In 2019, DeWolf ran for the 3rd position on the Seattle City Council against incumbent Kshama Sawant.[31] DeWolf lost in a large primary with 12% of the vote.[32]

During his campaign, Dewolf was praised for "his willingness to build diverse coalitions and collaborate with his colleagues" (Progressive Voters Guide)[33] and "the candidate that best represents the working class" (Martin Luther King Jr. Labor Council).[34]

2017 election[edit]

Seattle School Board District 5, Primary Election 2017[35]
Party Candidate Votes %
Nonpartisan Zachary Pullin DeWolf 11,493 47.36%
Nonpartisan Omar Zasquez 4, 255 17.53%
Nonpartisan Andre Helmstetter 3,758 15.49%
Nonpartisan Alec Cooper 3,288 13.55%
Nonpartisan Candace Vaivadas 1,380 5.69%
Nonpartisan Write-in 93 0.38%
Turnout 27,349 40.36
Registered electors 67,759
Seattle School Board District 5, General Election 2017[36]
Party Candidate Votes %
Nonpartisan Zachary Pullin DeWolf 124,310 64.50
Nonpartisan Omar Vasquez 67,733 35.14
Nonpartisan Write-in 691 0.24%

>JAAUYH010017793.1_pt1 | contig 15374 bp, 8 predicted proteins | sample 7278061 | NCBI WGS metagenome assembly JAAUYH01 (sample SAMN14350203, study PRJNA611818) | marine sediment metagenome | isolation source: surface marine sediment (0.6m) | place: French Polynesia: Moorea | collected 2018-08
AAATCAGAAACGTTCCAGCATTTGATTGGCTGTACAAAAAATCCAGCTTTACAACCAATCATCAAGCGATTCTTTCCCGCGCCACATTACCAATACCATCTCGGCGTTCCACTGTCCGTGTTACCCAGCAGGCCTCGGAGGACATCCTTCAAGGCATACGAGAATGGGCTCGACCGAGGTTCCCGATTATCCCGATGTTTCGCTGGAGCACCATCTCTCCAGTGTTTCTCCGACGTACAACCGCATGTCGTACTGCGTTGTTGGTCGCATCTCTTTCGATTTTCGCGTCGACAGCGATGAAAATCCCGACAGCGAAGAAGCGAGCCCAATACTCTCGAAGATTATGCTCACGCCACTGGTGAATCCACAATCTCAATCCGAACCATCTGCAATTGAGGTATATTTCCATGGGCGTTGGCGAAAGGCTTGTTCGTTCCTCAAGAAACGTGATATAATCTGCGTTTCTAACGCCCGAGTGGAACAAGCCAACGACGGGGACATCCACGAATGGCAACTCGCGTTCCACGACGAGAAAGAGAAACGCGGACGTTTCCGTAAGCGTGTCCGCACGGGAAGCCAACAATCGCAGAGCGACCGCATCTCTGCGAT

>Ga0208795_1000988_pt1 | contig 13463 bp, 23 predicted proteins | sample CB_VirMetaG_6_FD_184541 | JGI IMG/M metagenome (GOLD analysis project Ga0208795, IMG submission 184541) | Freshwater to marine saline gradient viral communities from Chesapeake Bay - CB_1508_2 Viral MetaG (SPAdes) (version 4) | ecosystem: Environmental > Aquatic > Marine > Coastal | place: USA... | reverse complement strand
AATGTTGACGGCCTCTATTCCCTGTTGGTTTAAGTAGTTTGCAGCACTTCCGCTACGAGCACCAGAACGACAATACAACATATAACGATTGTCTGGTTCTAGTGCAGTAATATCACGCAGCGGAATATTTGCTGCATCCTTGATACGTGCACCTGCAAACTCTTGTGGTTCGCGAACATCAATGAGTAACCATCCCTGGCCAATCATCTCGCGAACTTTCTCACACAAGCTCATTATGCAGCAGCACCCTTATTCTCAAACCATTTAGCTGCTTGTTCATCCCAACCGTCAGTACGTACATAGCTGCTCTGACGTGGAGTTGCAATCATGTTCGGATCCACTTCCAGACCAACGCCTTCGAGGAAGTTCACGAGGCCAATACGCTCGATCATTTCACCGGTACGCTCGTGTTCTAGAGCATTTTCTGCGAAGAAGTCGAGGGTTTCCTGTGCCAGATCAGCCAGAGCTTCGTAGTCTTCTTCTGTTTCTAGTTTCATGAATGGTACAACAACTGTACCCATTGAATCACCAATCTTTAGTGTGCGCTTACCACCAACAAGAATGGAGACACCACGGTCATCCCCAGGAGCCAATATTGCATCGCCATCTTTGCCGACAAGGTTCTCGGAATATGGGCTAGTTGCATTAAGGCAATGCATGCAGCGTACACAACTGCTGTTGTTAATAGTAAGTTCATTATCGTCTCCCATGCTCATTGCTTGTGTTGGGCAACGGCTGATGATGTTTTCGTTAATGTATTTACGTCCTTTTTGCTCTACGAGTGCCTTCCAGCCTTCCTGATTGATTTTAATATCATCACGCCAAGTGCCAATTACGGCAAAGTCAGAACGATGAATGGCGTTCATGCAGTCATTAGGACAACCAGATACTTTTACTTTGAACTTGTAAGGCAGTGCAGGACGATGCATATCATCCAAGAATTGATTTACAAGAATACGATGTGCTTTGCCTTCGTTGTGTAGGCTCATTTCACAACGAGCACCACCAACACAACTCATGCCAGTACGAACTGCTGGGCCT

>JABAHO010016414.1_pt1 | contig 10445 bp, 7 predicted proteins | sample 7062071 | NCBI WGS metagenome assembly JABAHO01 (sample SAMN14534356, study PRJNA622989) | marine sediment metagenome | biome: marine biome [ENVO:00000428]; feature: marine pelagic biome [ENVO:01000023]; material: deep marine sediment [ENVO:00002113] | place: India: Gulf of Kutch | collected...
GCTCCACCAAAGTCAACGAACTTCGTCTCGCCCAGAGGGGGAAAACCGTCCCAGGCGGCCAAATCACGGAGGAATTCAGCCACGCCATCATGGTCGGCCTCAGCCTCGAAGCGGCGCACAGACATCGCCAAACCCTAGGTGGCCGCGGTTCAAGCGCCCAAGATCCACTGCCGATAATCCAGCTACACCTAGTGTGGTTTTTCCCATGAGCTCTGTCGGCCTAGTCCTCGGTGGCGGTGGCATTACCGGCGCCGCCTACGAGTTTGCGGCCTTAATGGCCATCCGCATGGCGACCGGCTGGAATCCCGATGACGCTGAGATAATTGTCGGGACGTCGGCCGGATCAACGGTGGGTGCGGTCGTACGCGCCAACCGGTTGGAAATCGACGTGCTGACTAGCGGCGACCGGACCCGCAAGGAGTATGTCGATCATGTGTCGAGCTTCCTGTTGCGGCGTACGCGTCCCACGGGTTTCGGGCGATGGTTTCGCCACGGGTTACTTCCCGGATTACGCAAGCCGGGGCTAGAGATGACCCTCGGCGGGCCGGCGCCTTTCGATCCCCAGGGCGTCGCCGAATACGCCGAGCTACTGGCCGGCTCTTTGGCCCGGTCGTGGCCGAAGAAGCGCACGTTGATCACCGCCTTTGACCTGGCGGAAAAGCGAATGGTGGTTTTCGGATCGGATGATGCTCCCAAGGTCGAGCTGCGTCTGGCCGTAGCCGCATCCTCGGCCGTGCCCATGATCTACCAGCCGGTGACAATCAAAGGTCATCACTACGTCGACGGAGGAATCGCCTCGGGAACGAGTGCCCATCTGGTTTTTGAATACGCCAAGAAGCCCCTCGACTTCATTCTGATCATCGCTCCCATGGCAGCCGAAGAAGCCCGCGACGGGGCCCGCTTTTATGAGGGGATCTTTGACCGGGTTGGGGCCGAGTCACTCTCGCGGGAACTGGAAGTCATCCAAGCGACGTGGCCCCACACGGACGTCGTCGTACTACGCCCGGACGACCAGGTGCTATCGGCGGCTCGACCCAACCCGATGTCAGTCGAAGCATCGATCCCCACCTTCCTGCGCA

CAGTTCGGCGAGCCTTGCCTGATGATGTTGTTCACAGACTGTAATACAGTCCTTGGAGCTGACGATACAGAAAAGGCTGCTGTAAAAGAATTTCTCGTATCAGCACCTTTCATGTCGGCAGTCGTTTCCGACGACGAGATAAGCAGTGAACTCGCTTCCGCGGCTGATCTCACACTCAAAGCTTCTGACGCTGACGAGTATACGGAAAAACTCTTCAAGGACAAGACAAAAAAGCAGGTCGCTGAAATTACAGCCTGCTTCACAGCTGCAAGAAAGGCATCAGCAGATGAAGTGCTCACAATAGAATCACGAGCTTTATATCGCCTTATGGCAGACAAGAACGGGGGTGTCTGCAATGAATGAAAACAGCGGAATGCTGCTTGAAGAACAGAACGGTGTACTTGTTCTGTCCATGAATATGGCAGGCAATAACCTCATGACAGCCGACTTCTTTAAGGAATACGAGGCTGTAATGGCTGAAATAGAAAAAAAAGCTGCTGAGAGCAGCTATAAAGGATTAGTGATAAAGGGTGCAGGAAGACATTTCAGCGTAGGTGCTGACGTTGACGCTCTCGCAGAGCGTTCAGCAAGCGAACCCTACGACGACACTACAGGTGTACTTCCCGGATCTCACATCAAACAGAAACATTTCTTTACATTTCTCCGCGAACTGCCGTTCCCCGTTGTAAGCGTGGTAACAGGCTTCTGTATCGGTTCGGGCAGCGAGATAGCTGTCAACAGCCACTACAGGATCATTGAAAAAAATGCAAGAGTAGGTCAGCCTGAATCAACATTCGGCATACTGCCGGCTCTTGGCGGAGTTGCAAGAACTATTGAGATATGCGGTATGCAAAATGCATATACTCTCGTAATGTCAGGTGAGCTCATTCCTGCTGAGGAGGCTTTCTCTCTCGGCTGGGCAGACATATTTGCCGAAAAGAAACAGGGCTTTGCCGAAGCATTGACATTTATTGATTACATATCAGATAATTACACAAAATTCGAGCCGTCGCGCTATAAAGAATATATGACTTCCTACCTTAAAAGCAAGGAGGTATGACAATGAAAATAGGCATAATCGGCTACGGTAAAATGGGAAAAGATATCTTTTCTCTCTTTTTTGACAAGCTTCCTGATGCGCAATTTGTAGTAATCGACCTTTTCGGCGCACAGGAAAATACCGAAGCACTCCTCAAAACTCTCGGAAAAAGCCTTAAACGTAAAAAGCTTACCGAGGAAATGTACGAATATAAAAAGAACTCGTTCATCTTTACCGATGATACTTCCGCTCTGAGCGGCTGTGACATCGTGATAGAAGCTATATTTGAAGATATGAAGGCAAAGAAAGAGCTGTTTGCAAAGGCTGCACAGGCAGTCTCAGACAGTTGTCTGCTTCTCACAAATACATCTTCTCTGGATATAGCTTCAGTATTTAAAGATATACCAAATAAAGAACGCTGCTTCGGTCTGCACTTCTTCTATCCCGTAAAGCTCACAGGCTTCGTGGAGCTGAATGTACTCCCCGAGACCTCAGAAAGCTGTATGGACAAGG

Turnout 224,937 49.20%
Registered electors 457,220

2019 election[edit]

Seattle School Board District 5, Primary Election 2019[37]
Party Candidate Votes %
Nonpartisan Kshama Sawant 12,088 36.71%
Nonpartisan Egan Orion 7,078 21.49%
Nonpartisan Pat Murakami 4,279 12.99%
Nonpartisan Zachary DeWolf 4,147 12.59%
Nonpartisan Ami Nguyen 3,028 9.20
Nonpartisan Logan Bowers 2,250 6.83
Nonpartisan Write-in 59 0.18%
Turnout 33,599 45.95
Registered electors 73,123

Seattle School Board tenure[edit]

In 2018, the Seattle School Board implemented a new methodology behind their equity scoring system after soliciting feedback from community members.[38] DeWolf was also a vocal supporter of the SPS's move to change their meeting locations, in an effort to make their meetings more accessible.[39]